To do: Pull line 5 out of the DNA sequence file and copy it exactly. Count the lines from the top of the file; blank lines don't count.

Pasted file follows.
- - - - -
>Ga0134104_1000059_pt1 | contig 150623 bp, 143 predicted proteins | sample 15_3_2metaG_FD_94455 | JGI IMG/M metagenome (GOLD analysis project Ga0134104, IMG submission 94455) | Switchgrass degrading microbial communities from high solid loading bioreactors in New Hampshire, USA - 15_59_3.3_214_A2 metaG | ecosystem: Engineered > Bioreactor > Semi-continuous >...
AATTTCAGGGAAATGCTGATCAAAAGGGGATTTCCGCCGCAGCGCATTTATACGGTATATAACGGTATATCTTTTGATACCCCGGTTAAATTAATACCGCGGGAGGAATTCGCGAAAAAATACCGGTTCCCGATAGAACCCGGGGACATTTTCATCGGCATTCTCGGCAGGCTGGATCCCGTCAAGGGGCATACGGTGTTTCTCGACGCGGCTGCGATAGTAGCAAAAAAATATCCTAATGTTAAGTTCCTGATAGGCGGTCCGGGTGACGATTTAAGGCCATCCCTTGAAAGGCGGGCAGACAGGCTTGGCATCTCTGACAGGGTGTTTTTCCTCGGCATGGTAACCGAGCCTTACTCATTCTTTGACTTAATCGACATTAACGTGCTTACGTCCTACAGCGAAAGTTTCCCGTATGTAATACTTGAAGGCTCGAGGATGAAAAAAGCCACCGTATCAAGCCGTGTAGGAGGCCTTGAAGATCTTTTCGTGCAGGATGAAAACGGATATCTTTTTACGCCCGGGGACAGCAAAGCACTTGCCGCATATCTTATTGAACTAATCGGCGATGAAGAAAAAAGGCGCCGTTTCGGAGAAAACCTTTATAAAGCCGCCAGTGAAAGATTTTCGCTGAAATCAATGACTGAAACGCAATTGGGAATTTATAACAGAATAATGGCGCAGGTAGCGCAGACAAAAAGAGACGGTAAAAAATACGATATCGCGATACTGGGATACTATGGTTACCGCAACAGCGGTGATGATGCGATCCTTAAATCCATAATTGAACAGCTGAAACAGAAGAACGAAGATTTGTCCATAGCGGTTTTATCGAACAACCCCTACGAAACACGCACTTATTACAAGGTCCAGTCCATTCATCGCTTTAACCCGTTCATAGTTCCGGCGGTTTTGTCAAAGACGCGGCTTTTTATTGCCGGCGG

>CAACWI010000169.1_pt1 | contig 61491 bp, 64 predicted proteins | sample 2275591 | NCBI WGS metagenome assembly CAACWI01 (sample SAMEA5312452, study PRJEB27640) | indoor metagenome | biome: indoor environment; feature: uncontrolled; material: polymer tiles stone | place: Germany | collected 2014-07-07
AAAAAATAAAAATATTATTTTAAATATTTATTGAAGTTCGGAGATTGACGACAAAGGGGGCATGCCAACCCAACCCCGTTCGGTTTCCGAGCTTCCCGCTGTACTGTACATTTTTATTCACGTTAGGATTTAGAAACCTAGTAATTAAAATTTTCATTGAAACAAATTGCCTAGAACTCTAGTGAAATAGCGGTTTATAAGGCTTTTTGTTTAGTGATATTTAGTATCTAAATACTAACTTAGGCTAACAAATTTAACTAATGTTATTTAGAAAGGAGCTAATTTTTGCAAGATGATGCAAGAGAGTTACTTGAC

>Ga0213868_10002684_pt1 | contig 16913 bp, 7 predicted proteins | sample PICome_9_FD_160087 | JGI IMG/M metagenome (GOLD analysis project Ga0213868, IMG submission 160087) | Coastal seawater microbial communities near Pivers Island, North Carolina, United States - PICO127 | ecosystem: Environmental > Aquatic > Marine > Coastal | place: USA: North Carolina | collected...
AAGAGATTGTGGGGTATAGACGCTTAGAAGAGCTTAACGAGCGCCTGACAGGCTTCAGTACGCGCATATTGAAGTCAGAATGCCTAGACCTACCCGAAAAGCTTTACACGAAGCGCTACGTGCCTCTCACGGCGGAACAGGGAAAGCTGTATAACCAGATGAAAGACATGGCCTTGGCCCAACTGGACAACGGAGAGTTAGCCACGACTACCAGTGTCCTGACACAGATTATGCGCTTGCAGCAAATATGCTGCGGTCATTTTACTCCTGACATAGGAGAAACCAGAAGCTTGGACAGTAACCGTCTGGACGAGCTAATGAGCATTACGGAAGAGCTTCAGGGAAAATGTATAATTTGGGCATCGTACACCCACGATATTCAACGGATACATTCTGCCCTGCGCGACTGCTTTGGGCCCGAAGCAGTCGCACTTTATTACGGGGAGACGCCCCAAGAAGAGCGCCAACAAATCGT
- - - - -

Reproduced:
>Ga0213868_10002684_pt1 | contig 16913 bp, 7 predicted proteins | sample PICome_9_FD_160087 | JGI IMG/M metagenome (GOLD analysis project Ga0213868, IMG submission 160087) | Coastal seawater microbial communities near Pivers Island, North Carolina, United States - PICO127 | ecosystem: Environmental > Aquatic > Marine > Coastal | place: USA: North Carolina | collected...